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Fitzgerald: No evidence Obama knew of scheme

WASHINGTON — Illinois Gov. Rod Blagojevich was arrested Tuesday on charges of trying to trade President - elect Barack Obama's vacant Senate seat for a lucrative job in the future Obama administration.

Chicago U.S. Attorney Patrick Fitzgerald, the prosecutor who brought the charges, described the allegations against Blagojevich as a "political corruption crime spree," but emphasized that he had no evidence Obama was aware of the scheme.

Although Obama is not implicated in the case, the arrest of a fellow Chicago Democrat is certain to be an unwelcome distraction for the Obama transition team at time when the president-elect is setting up his new administration.

In a short statement Tuesday afternoon, Obama said he was "saddened and sobered" by the allegations, but added he had "no contact with the governor or his office."

"And so I was not aware of what was happening," Obama said.

According to the criminal affidavit, Blagojevich hoped the Obama administration would appoint him Secretary of Health and Human Services or ambassador, but acknowledged it was unlikely “because of all the negative publicity” surrounding him.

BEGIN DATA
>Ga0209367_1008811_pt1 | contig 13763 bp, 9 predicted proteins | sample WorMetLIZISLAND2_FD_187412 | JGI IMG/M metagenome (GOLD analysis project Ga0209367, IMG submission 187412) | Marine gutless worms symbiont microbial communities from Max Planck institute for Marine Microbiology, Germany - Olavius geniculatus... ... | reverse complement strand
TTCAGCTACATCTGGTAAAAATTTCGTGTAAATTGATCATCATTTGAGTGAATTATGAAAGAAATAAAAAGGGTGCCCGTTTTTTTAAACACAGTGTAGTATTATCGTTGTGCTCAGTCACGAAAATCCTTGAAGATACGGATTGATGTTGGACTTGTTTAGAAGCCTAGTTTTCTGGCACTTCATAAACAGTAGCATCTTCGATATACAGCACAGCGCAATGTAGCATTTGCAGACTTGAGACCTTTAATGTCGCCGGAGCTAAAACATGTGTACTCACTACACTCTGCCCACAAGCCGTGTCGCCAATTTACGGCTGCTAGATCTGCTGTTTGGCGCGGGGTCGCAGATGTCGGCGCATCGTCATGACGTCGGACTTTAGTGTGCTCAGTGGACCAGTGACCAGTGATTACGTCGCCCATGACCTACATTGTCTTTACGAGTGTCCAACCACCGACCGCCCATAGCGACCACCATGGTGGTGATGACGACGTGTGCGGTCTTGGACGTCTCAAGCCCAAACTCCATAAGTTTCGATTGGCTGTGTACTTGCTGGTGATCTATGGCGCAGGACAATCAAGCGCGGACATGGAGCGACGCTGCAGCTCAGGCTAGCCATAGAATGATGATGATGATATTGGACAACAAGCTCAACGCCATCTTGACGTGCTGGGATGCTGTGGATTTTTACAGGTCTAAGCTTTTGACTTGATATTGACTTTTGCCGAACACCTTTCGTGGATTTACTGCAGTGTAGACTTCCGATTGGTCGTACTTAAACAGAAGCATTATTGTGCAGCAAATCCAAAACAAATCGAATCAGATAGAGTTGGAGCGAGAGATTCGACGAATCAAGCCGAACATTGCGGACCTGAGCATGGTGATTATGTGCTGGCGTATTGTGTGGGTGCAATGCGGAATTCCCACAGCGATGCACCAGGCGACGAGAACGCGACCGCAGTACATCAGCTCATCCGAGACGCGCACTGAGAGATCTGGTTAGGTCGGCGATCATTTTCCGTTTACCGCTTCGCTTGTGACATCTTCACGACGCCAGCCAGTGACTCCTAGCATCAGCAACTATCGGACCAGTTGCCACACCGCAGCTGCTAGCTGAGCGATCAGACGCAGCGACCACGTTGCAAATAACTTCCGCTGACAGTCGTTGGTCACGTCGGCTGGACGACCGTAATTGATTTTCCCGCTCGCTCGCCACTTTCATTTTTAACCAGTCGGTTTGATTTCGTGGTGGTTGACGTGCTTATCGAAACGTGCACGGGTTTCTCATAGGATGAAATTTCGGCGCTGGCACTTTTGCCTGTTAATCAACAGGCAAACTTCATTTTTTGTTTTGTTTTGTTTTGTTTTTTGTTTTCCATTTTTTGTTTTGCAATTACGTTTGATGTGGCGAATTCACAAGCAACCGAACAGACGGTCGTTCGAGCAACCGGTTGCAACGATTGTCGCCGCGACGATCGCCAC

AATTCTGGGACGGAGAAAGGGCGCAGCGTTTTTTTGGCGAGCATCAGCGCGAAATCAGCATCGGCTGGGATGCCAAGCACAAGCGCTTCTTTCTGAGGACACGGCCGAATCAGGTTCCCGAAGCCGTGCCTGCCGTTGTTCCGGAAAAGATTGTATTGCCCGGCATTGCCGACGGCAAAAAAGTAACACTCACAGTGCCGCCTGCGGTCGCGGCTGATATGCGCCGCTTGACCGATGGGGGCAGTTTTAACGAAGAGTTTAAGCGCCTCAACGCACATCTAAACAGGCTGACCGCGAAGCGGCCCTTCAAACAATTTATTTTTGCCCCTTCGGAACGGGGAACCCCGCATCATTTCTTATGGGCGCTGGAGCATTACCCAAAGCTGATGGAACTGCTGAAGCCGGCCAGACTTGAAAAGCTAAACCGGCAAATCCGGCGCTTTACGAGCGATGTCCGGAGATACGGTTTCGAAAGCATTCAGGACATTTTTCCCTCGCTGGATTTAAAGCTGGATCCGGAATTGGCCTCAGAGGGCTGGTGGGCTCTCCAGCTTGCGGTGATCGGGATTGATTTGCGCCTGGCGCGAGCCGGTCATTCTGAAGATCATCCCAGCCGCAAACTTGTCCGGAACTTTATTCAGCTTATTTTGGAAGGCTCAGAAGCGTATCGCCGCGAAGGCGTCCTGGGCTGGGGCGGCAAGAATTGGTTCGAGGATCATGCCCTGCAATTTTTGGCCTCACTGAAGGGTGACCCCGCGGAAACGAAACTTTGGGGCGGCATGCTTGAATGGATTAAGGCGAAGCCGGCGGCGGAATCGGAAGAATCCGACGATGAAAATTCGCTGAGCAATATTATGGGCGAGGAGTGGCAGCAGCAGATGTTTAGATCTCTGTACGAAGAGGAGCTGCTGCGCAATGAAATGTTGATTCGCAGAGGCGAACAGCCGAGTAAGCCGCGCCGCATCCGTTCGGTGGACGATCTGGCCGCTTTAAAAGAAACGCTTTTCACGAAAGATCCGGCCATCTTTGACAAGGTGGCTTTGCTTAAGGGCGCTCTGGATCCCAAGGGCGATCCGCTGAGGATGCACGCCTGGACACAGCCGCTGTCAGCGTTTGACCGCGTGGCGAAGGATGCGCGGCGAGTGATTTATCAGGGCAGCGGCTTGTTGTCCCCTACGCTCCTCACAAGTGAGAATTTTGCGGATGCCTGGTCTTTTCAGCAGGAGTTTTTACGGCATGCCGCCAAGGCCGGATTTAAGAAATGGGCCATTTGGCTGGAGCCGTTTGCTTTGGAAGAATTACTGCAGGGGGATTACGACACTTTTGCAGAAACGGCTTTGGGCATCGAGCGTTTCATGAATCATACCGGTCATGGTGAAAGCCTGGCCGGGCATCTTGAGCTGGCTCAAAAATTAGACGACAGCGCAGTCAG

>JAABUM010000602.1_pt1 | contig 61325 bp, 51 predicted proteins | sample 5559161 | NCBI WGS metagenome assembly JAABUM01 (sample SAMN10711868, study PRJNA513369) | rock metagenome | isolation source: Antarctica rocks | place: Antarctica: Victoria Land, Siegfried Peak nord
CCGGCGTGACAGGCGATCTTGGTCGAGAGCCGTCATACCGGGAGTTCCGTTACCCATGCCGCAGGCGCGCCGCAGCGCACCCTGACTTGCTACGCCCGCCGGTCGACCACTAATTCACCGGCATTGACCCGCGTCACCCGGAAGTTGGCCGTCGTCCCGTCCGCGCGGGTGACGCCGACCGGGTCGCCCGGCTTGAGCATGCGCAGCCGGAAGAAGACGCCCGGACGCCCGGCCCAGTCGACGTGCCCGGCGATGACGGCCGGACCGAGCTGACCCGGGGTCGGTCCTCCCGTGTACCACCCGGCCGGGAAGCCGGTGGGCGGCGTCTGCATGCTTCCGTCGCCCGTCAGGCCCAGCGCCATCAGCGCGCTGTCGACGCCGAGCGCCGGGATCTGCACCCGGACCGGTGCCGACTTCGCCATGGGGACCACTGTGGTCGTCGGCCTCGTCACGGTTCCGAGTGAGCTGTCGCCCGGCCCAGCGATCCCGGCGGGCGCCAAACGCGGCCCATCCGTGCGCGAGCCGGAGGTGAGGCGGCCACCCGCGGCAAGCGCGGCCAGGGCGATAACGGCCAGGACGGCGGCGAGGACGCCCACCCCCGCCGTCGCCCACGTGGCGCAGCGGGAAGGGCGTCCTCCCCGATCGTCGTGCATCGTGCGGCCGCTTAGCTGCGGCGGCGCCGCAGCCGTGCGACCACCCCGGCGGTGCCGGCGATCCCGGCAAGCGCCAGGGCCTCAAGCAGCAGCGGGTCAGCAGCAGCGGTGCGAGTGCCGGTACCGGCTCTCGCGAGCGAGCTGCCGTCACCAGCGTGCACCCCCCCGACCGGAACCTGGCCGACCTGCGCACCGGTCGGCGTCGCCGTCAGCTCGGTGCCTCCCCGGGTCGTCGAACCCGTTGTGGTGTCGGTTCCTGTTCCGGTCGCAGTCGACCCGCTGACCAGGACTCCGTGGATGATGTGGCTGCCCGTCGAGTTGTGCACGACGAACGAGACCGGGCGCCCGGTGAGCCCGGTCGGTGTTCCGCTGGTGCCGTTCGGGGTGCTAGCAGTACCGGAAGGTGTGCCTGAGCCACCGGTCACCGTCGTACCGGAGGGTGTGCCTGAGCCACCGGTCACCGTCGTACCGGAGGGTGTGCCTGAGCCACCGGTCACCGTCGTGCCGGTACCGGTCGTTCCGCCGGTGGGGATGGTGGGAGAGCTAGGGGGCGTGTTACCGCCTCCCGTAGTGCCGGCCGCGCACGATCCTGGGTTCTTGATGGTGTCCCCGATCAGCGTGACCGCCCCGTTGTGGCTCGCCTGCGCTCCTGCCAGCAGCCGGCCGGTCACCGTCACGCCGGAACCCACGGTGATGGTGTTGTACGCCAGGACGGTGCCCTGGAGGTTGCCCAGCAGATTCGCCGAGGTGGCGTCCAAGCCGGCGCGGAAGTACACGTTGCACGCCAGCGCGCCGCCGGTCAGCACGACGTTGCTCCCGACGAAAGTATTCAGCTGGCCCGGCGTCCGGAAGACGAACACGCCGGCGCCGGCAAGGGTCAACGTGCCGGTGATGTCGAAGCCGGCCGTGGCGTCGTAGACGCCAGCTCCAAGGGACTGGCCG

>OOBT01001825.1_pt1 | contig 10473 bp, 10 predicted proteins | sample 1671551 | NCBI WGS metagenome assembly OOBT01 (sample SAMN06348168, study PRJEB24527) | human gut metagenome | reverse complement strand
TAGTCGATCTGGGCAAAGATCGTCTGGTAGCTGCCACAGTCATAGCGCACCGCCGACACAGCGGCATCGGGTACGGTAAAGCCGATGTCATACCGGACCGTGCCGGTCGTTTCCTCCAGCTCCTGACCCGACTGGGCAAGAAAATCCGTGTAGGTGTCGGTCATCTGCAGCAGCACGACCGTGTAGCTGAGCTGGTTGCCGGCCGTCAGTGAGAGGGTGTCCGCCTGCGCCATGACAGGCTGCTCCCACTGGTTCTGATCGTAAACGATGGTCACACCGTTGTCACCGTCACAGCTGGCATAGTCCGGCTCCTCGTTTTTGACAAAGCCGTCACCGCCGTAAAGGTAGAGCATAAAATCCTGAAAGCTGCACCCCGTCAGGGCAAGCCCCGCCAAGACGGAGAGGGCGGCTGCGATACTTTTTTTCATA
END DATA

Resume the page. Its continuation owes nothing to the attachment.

Blagojevich was aware he was already under federal investigation for other pay-to-play allegations even as he speculated how he could sell the senate seat, the affidavit said.

The 76-page affidavit, which quotes lengthy taped phone and office conversations, appears to indicate that Obama’s advisers were not receptive to the scheme. In one passage, Blagojevich allegedly says he knew Obama wanted an unnamed "Senate Candidate 1" for the seat but that "they're not willing to give me anything except appreciation. F--- them."

Fitzgerald's office noted in a news release that the senate candidate later withdrew from considering for the post and referred to the candidate as "her." Longtime Obama friend Valerie Jarrett, who was thought to be the front runner for the Senate job, withdrew from consideration and was named a special White House assistant.

Blagojevich's office did not return phone calls.

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